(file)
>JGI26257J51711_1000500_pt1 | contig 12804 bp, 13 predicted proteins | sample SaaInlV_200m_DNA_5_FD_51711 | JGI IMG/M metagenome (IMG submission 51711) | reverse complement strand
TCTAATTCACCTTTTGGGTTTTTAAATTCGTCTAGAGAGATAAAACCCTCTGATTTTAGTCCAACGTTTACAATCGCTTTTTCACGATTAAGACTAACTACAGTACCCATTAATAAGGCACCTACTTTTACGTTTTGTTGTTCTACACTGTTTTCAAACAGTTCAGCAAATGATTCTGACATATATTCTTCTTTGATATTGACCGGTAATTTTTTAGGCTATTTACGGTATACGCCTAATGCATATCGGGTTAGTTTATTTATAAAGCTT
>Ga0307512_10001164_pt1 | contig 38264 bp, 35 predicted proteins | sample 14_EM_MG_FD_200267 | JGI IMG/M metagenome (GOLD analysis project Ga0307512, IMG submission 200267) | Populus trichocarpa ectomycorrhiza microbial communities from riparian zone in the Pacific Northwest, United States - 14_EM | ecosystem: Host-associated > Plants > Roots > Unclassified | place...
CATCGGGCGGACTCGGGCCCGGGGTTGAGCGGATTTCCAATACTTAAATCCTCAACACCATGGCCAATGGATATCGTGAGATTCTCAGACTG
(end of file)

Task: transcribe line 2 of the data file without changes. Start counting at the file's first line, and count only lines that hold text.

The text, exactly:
TCTAATTCACCTTTTGGGTTTTTAAATTCGTCTAGAGAGATAAAACCCTCTGATTTTAGTCCAACGTTTACAATCGCTTTTTCACGATTAAGACTAACTACAGTACCCATTAATAAGGCACCTACTTTTACGTTTTGTTGTTCTACACTGTTTTCAAACAGTTCAGCAAATGATTCTGACATATATTCTTCTTTGATATTGACCGGTAATTTTTTAGGCTATTTACGGTATACGCCTAATGCATATCGGGTTAGTTTATTTATAAAGCTT